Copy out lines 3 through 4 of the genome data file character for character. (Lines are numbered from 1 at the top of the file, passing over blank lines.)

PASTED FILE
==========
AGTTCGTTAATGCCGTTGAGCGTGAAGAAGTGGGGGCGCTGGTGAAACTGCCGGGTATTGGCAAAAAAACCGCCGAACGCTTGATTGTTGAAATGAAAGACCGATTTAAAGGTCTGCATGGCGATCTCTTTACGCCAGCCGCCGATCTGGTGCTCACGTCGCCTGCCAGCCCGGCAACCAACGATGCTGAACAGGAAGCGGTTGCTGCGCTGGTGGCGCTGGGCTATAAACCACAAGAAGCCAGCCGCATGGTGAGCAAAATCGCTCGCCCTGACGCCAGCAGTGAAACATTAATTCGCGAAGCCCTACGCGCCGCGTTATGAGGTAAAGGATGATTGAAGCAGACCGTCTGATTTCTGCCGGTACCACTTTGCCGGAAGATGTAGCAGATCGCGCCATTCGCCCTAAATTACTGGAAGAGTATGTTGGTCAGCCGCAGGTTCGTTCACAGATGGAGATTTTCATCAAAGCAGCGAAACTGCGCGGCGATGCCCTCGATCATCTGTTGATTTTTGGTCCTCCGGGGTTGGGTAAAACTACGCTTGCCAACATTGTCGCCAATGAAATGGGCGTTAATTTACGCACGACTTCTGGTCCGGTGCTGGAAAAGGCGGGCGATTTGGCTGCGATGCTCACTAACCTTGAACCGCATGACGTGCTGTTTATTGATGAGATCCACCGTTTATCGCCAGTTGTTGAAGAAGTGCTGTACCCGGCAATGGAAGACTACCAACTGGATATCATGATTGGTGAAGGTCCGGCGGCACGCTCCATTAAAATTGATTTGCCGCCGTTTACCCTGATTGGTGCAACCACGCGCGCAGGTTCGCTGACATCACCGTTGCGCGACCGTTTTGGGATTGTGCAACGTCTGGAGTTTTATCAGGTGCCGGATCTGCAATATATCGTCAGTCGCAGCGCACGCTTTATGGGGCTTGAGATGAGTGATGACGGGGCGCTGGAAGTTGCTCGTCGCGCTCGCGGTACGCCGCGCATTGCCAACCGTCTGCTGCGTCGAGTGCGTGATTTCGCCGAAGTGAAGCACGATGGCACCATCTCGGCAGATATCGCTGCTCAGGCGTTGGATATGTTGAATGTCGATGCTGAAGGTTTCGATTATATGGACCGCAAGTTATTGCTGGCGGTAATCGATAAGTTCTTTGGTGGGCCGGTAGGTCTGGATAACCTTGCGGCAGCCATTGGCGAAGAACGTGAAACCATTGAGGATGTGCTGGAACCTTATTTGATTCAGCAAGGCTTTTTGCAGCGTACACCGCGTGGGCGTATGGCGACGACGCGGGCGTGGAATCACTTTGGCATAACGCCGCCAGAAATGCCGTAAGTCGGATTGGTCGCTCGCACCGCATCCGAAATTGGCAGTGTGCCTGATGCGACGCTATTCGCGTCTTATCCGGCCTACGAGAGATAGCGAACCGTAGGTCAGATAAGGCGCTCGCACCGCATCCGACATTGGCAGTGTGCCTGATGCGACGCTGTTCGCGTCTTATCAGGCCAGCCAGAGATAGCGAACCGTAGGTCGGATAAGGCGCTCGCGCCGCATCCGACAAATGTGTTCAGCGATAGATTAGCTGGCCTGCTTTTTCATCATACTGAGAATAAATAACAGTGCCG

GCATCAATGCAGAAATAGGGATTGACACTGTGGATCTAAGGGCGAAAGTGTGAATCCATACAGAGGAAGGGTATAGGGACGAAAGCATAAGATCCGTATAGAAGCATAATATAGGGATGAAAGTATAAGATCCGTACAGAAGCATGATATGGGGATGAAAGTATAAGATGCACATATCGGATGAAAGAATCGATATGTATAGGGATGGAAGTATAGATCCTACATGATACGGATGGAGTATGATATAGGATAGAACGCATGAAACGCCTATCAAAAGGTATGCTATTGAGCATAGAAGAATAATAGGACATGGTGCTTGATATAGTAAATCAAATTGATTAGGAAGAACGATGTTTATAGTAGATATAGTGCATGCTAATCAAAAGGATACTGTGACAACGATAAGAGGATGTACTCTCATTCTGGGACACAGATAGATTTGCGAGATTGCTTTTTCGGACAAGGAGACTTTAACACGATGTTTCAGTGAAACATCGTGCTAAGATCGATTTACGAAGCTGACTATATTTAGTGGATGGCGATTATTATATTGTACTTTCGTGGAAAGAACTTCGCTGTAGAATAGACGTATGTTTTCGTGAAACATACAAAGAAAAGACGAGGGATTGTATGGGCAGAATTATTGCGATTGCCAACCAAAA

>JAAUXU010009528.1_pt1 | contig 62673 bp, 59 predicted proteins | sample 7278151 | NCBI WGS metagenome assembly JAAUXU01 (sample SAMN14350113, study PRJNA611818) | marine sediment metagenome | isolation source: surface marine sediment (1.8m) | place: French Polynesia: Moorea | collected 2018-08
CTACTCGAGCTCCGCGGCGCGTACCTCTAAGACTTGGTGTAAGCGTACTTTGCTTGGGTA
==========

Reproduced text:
>JAAUXU010009528.1_pt1 | contig 62673 bp, 59 predicted proteins | sample 7278151 | NCBI WGS metagenome assembly JAAUXU01 (sample SAMN14350113, study PRJNA611818) | marine sediment metagenome | isolation source: surface marine sediment (1.8m) | place: French Polynesia: Moorea | collected 2018-08
CTACTCGAGCTCCGCGGCGCGTACCTCTAAGACTTGGTGTAAGCGTACTTTGCTTGGGTA